It used to be easy covering election campaigns. As soon as the battle began, the stopwatch came out and it was equal airtime for the Tories and Labour – with a scaled down amount for the Liberal Democrats. In the 1980s, when I started working in network radio, it was standard practice to feature only the two main parties on many of the big issues. Balance was simple.
Now, fragmentation is the order of the day. In the past decades we have witnessed the surge of the nationalists in Scotland and Wales; then Ukip and the Greens first won seats in the European Parliament in 1999; and, if elections to Strasbourg happen on 23 May, the parliament may feature members of the Brexit Party and Change UK. Whatever the pros and cons for the country of a multiparty system, it is a nightmare for the broadcast news organisations. They have a long list of politicians clamouring for airtime; and in a round-up package on a day’s campaigning there could be nine leaders with a plausible case for their voice to be heard. That is leaving aside Northern Ireland, where the different party line-up means it has to be treated separately unless you want the number of participants to run into double figures. Even the most skilled production teams cannot make much sense in a report when they have to cram in half-a-dozen or more conflicting soundbites, and the inevitable result is compression, meaninglessness and frustration for all involved.
This struggle is informed by a genuine wish to be fair at these crucial times for a democracy. The broadcasting regulator Ofcom, charged with policing election coverage, formally abandoned the concept of “larger parties” when it amended the rules for campaign output in 2017. “Broadcasters will have greater editorial freedom,” it proclaimed, thus cheerily handing over a parcel that was making a loud ticking noise. There is continuing guidance, though, with Ofcom recently producing documents on the 2019 local and European elections. The key clause in deciding the balance of election-related programming is that it places more weight “on evidence of past electoral support than evidence of current support (eg opinion polls)”.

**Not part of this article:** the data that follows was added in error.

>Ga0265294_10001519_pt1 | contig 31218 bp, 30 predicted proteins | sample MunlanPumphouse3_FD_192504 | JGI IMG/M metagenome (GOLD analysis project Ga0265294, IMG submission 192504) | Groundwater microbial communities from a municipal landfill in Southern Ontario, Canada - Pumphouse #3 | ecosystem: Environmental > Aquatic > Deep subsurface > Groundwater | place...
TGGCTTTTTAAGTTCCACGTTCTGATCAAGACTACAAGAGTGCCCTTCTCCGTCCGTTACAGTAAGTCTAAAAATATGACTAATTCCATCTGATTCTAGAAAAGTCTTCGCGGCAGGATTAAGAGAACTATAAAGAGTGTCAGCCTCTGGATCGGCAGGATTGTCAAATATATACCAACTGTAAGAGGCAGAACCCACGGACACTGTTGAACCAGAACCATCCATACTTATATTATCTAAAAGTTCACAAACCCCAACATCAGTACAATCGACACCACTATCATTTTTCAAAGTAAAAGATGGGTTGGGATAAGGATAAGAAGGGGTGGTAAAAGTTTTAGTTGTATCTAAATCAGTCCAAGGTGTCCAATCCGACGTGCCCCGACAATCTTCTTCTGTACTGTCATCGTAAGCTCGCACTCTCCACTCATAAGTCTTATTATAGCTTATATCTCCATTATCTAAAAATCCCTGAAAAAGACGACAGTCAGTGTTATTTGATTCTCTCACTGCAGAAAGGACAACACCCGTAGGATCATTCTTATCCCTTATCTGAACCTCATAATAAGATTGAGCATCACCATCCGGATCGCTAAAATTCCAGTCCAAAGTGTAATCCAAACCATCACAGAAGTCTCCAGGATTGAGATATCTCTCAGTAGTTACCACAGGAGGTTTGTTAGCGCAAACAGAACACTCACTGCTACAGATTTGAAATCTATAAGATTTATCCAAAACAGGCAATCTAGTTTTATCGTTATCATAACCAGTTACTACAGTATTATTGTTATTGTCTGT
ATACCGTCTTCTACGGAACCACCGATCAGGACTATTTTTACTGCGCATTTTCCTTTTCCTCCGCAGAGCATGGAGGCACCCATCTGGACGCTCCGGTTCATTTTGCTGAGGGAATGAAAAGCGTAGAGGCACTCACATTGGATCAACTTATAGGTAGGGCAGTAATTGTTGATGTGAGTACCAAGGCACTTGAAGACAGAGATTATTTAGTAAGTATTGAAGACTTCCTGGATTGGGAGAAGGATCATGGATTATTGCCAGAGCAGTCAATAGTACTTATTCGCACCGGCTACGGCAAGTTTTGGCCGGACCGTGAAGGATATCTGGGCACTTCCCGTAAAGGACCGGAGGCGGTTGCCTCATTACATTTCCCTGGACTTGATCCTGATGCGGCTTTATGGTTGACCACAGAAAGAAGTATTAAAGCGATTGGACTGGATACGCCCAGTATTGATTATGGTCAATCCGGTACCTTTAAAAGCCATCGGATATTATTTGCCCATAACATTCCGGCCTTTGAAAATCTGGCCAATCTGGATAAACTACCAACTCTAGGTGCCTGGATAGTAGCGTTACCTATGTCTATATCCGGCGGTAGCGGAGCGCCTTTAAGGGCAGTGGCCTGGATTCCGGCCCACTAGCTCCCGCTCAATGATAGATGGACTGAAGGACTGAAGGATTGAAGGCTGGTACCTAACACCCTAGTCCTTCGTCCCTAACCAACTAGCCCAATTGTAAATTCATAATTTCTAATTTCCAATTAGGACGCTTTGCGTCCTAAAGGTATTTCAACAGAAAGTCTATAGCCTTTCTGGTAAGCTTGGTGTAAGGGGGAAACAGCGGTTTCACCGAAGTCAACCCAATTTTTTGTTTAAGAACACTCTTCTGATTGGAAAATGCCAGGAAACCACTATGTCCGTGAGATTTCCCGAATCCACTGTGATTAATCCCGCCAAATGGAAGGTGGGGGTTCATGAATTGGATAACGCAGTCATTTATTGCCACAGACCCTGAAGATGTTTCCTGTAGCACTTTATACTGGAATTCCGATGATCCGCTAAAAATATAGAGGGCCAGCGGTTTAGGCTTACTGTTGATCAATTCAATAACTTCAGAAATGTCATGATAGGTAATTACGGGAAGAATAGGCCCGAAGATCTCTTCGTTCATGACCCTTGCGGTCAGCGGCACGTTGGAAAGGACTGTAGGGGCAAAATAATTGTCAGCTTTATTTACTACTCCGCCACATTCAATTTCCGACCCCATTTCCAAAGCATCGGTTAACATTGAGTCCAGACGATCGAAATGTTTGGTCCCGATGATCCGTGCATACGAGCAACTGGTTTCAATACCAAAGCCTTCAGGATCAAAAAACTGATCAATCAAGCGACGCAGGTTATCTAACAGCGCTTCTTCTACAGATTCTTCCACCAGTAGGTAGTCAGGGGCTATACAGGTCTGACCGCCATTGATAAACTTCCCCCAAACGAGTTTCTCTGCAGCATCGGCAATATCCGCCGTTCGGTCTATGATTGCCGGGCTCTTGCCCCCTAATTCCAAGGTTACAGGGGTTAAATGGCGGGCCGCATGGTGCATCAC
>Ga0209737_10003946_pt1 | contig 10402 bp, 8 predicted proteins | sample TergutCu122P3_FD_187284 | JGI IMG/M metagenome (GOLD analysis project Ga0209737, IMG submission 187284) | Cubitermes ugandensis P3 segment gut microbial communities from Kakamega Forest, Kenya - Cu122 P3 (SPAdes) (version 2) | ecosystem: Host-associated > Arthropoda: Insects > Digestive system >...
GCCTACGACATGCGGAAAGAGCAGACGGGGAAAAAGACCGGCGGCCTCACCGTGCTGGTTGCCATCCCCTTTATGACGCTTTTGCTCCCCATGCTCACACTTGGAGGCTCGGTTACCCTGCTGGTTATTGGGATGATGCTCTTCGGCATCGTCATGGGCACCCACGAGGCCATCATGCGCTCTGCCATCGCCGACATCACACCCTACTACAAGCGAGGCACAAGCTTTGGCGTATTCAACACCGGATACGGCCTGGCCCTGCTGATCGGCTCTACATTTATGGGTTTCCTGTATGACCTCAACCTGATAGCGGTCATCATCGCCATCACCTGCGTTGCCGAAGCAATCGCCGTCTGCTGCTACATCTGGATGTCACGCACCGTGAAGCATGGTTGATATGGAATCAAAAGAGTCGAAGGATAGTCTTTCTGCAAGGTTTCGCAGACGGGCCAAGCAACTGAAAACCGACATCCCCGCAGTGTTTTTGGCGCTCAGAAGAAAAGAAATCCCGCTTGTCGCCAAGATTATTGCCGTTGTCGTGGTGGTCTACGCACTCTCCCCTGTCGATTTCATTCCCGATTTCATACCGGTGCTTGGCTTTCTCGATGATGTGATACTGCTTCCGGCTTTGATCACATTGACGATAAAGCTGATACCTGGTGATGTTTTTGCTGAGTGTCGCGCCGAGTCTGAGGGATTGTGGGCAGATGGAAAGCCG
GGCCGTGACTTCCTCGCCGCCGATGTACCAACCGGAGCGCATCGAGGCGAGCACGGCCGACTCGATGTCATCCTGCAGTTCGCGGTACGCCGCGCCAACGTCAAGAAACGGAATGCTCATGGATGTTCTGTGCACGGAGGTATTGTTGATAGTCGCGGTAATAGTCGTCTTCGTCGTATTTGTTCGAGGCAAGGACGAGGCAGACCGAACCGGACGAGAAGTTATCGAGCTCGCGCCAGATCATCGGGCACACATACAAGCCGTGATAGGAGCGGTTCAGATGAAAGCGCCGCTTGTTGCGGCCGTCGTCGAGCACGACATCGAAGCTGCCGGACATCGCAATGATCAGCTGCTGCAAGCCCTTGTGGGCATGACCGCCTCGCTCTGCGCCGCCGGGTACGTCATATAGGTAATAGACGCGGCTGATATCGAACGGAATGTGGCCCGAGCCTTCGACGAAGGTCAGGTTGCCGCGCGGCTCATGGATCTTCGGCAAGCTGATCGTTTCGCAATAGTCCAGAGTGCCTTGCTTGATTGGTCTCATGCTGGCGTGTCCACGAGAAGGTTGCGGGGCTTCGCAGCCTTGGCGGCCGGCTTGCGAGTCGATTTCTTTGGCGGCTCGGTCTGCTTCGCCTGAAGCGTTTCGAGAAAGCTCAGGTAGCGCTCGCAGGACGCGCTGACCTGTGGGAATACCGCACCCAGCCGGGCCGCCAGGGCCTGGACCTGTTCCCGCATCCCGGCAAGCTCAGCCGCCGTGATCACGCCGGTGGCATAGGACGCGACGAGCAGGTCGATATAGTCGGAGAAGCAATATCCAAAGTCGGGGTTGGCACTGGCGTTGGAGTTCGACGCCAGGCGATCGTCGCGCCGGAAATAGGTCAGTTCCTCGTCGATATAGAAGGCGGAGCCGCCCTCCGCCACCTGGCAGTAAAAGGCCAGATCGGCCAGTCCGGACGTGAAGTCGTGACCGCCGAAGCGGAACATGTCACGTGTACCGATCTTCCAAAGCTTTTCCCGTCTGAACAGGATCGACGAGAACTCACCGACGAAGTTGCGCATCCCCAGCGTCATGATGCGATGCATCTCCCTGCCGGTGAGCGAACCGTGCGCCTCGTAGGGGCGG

This is a long-established policy that seeks to anchor coverage around the parties that can prove they have won votes rather than simply capturing the mood of the moment. It was used to keep the SDP in perspective when it hit 50 per cent in the opinion polls after its launch in 1981, and similarly the zenith of Nick Clegg during the 2010 election campaign.
But 2019 will prove the broadcasters’ toughest challenge yet, and not just in allocating airtime to Change UK – which has no past electoral support except for 11 MPs voted into the Commons for other parties. Even more acute is the question of Ukip and the Brexit Party. Ukip won the European elections in 2014 (the overall turnout was 35.6 per cent), but several MEPs have defected to the new Farage grouping and predictions are that the Brexit Party will sweep Ukip aside. Yet the guidance would appear to prioritise Ukip. In terms of party election broadcasts (PEBs) – those five-minute TV advertisements – another criterion is being used: whether parties are fielding a full slate of candidates across a nation. This means that the Brexit Party and Change UK are among seven parties that will get PEBs in England on the main channels.
What is striking, though, is the hostility vented on social media about the principle that every legal political party should have its right to the public airwaves. Just look at the uproar every time the BBC puts Nigel Farage on air. In his tour de force performance on The Andrew Marr Show last month, the Labour MP David Lammy went further in condemning the corporation for allowing “extreme hard-right fascism to flourish” with the examples cited including Jacob Rees-Mogg and Boris Johnson, who are elected members of the governing party. My former BBC colleague Paul Mason wrote in the New Statesman that “on programmes such as Question Time, Good Morning Britain and the new breed of overtly partisan talk radio stations, totalitarian ideas are being normalised”. (The Ukip leader, Gerard Batten, was a guest on the same Marr show on which David Lammy appeared.)
Their concern is understandable, but the principles of democracy and public media are at stake too. The logic of many of these arguments would ban some views from the airwaves, in the way the Thatcher government banned Sinn Féin. It was both anti-democratic and counterproductive, though the alternative has risks too. I was a member of the BBC journalism board ten years ago when the decision was made to put the BNP’s Nick Griffin on Question Time because he was an MEP, and I still believe it was the right thing to do. Griffin and the BNP shrivelled under scrutiny. In the same way, it seems preferable to have Gerard Batten and his ghastly entourage exposed, as Kate McCann from Sky News did recently, prompting him to walk out of the interview.
Yet it is essential that free speech, and the right of people standing for election to have their voice heard, are accompanied by the sort of scrutiny that public broadcasting can offer. There are editorial lapses: for years Boris Johnson was often portrayed as an engaging comedy act, with the unforgivable contraction of his name to “Boris”. Farage has also been overindulged as a media personality. Question Time has been right in its commitment to airtime for all, but wrong in not subjecting participants to tougher, expert analysis of their policies. And that is now the question facing the whole of the media: do they lock some people in a dark cupboard and hope they’ll never be heard from again, or expose them to the light?
Roger Mosey is the master of Selwyn College, Cambridge, and a former head of BBC Television news
This article appears in the 02 May 2019 issue of the New Statesman, A very British scandal